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Tracy Danison, Paris correspondent

Photographer Sarah Meunier lays bare quarantine in "le moment bizarre"

“Le jour 1” Quarantaine:Le Confinement mis à nu  Sarah Meunier
“Day 1” Quarantaine/Le Confinement mis à nu ©Sarah Meunier

Ami entends-tu le vol noir des corbeaux sur nos plaines/… C'est nous qui brisons les barreaux des prisons / …Motivés, motivés/ Il faut rester motivés!/ Motivés, motivés/ Il faut se motiver!

                                                        – “Motivé, Le Chant des partisans” - Zebda

Here is an odd fact such that one only learns when the extent of one’s activity is staring into space,  listening to shards of famous operas and wondering about the history of words floating listless in the Zeitgest. The English “quarantine” – “40 days isolated” is cognate with the French “quarantaine”,  which also means “forty-something”.

I mention this because, just to see how she’s been holding up in le moment bizarre – I mean, what with the shelter in place orders, the remote working, the masks, the absence of mountebanks, monoliths and UFOs, the eternal grinding gears of  – …. Of...what? Exactly? Love? Longing?  –  I mailed the photographer  Sarah Meunier the other day.

Sarah not too terribly long ago, graciously sent readers of the Best American Poetry a Joyeuses Fêtes! in portraits of the people of Bagnolet, the little Paris suburb where we both live. Motivée, in spite of all, maybe because of it all, too, Sarah keeps on scanning the horizon, not just the ceiling. 

“The Lightbulb” Quarantaine:Le Confinement mis à nu  Sarah Meunier
“The Lightbulb” Quarantaine/Le Confinement mis à nu©Sarah Meunier

All indoor, online, hygienically confined, of course, Sarah’s horizon has lately had to be herself, which is as close to a virtuous philosophy as one can get in, in fact, some say it's as close to wisdom as one can get. She titles her series Quarantaine/Le Confinement mis à nu.

As I say, Sarah Meunier looks in while looking out; I, on the other hand, look out while looking in. Clearly, her looking loop not only starts differently than mine but gets stretched and molded differently, too.

I’m waiting with dead hands for the theaters to reopen, for the mountebanks to peacock, waiting to rush into a crowd and see Gaëlle Bourges’ OVTR (ON VA TOUT RENDRE) and Liz Santoro & Pierre Godard’s MUTUAL INFORMATION. Both at the Atelier de Paris/CDCN. Both pieces remind me of the infinite variety of the Dance that powers the quantum wave we are. Bourge’ll do it through extravagance of movement, Santoro through precision of it.

“Remote working” Quarantaine:Le Confinement mis à nu  Sarah Meunier
“The package” Quarantaine/Le Confinement mis à nu ©Sarah Meunier

Sarah Meunier, in contrast, looking inward to look outward, will be spending her end-of-the-year breakout cultivating her post-Covid Expo-Choc of Comic-book style shots and reflecting on Quarantaine/Le Confinement mis à nu, an experiment, she says, in “becoming (my)own object”, which at the same time looks at how much the objects of her life are part of her as a subject.

Quarantaine/Le Confinement mis à nu twists 21st-century selfies into gartered-nude poses and postures, like the mouldering Playboy pin-ups my grandad kept into his fishing trailer at Burr Oak lake.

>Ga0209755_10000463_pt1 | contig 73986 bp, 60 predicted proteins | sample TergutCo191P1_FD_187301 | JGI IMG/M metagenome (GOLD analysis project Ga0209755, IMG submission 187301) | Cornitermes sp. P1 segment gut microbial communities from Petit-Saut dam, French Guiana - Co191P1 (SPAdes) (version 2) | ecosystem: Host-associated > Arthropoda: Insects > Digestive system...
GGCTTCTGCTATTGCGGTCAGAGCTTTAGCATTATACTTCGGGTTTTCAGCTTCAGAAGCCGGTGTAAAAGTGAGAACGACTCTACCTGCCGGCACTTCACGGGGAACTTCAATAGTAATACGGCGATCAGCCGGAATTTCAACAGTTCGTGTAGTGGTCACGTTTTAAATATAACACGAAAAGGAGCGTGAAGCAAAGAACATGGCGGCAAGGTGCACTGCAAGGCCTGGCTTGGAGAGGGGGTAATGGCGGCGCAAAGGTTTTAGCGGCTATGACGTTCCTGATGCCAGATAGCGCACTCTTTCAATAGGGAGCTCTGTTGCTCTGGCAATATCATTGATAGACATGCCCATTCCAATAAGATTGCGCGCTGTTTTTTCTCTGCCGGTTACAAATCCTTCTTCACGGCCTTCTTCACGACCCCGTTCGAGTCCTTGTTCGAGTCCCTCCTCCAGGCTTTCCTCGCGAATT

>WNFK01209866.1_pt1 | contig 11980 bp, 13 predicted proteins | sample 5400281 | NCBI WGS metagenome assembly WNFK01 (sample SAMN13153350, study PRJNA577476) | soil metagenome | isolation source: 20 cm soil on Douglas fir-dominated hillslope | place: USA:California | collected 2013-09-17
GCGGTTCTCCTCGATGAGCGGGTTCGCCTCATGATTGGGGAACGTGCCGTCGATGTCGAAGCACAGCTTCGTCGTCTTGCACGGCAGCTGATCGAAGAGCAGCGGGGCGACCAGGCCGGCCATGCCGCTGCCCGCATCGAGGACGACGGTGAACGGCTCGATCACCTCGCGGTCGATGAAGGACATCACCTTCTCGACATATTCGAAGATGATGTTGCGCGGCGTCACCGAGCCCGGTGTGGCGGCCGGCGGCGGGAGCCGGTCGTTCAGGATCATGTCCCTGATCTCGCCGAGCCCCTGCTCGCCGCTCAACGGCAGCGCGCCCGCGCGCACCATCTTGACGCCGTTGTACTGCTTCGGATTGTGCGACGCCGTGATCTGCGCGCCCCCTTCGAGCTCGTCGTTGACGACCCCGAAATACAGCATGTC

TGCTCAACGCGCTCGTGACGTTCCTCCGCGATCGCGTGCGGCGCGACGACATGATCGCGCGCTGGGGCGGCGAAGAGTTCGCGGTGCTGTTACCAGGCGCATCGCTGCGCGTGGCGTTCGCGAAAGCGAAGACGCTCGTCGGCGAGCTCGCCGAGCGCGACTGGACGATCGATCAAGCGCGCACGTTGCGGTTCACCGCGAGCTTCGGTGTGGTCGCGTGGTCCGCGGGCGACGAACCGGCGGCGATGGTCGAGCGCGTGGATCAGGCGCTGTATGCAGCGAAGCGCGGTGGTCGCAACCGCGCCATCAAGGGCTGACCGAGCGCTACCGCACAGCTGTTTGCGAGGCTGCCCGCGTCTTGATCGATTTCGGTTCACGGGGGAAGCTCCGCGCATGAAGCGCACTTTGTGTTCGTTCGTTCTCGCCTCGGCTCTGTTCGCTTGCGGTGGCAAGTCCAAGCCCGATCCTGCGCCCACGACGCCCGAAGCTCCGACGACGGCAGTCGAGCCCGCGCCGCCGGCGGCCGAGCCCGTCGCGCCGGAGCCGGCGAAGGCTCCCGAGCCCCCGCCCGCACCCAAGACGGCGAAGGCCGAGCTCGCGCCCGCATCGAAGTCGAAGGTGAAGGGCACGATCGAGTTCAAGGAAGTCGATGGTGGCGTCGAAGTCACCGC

Capture d’écran 2020-12-06 à 00.15.54
“The Laundry” Quarantaine/Le Confinement mis à nu©Sarah Meunier

While Sarah Meunier says she did her pin-ups for fun and to keep her hand in, she also says that a bout with her self-object allowed her to get more comfortable – in her 40s – with herself as a being in a sexual as well as a professional as well as ordinary posture, just like everybody else.

Capture d’écran 2020-12-06 à 00.20.35
“Saturday clean up” Quarantaine/Le Confinement mis à nu©Sarah Meunier

Sarah’s take on Playboy philosophy discovers the now-obscure eroticism in Any-woman’s dusting, tidying and service. Sarah’s Playboy eye sees herself through a old-fashioned-become-ironic style (and persistent paradigm) and, slipping man-pleasing unmentionables among her naked world of mop handles, canned soup and empty fridge lets herself find or reveal a sassy-assed provocation in her own daily bending, reaching and lifting. 

Sarah’s fans, with time to get ruffled up, have got ruffled up by her Quarantaine series – largely because, she says, preening around naked rather than painting portraits of everybody else, forced them to let her come out of the box of their expectations. She was also pleasantly surprised, she says, to have a mostly positive response from her woman fans and friends.  

But, Sarah says, while getting out of the outside-expectations box and getting peer support were both a great relief to her, she was puzzled that her quotidian-level collaborators seemed to have already accepted her as having a life and a sex and all that jazz. She wonders why she had doubted that so long.

So, Sarah Meunier says, it turns out that the on-going effort to be a whole person rather than a packaged series of socio-culture types and roles meets less resistance, whether outside or inside, than she had expected.

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I left it
on when I
left the house
for the pleasure
of coming back
ten hours later
to the greatness
of Teddy Wilson
"After You've Gone"
on the piano
in the corner
of the bedroom
as I enter
in the dark

from New and Selected Poems by David Lehman

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